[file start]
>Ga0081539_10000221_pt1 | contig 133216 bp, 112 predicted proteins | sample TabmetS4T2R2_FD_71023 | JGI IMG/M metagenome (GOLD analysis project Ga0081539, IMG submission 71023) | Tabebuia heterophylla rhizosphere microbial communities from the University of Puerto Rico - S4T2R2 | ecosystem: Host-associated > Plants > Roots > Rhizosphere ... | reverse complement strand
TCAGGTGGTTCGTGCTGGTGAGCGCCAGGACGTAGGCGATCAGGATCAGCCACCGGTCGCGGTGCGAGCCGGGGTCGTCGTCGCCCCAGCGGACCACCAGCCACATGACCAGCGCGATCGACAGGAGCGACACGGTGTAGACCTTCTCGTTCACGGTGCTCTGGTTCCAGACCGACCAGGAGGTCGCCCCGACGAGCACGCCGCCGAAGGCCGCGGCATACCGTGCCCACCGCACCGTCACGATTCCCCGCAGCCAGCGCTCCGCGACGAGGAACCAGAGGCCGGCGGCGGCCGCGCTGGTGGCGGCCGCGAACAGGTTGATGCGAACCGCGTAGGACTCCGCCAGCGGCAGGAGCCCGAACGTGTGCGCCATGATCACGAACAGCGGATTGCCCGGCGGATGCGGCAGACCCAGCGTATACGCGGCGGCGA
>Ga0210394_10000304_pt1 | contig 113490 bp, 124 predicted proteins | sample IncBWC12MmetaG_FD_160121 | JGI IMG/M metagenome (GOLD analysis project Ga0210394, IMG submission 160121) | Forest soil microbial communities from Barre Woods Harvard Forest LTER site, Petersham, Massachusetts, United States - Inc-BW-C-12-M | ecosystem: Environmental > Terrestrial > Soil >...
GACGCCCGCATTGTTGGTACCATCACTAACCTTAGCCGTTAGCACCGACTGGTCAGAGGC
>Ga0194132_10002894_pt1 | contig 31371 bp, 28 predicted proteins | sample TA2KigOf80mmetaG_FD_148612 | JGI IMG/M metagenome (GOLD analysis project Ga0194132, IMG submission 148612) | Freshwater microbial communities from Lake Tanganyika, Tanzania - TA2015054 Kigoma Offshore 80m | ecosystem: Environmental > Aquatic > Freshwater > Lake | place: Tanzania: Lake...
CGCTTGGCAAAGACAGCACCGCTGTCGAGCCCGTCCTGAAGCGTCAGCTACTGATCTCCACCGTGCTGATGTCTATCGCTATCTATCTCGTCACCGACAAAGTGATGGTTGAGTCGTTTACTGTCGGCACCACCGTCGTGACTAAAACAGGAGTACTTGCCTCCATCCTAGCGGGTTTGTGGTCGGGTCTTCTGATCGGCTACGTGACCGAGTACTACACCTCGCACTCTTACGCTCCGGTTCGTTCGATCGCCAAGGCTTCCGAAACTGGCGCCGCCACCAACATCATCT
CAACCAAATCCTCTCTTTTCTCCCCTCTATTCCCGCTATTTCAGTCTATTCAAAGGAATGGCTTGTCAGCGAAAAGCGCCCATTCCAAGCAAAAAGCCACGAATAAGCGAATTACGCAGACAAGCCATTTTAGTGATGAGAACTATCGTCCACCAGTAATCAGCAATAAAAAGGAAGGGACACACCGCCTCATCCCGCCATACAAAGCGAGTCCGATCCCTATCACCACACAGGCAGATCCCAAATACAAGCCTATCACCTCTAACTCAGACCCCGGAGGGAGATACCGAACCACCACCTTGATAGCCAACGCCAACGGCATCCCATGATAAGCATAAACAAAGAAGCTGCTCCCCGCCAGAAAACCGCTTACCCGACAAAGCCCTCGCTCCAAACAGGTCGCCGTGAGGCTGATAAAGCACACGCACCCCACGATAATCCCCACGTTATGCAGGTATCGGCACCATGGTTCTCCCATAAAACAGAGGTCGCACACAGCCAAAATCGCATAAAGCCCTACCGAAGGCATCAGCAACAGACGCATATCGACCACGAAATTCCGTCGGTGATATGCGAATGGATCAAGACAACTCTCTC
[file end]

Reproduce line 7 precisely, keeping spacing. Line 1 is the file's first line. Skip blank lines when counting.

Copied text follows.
CAACCAAATCCTCTCTTTTCTCCCCTCTATTCCCGCTATTTCAGTCTATTCAAAGGAATGGCTTGTCAGCGAAAAGCGCCCATTCCAAGCAAAAAGCCACGAATAAGCGAATTACGCAGACAAGCCATTTTAGTGATGAGAACTATCGTCCACCAGTAATCAGCAATAAAAAGGAAGGGACACACCGCCTCATCCCGCCATACAAAGCGAGTCCGATCCCTATCACCACACAGGCAGATCCCAAATACAAGCCTATCACCTCTAACTCAGACCCCGGAGGGAGATACCGAACCACCACCTTGATAGCCAACGCCAACGGCATCCCATGATAAGCATAAACAAAGAAGCTGCTCCCCGCCAGAAAACCGCTTACCCGACAAAGCCCTCGCTCCAAACAGGTCGCCGTGAGGCTGATAAAGCACACGCACCCCACGATAATCCCCACGTTATGCAGGTATCGGCACCATGGTTCTCCCATAAAACAGAGGTCGCACACAGCCAAAATCGCATAAAGCCCTACCGAAGGCATCAGCAACAGACGCATATCGACCACGAAATTCCGTCGGTGATATGCGAATGGATCAAGACAACTCTCTC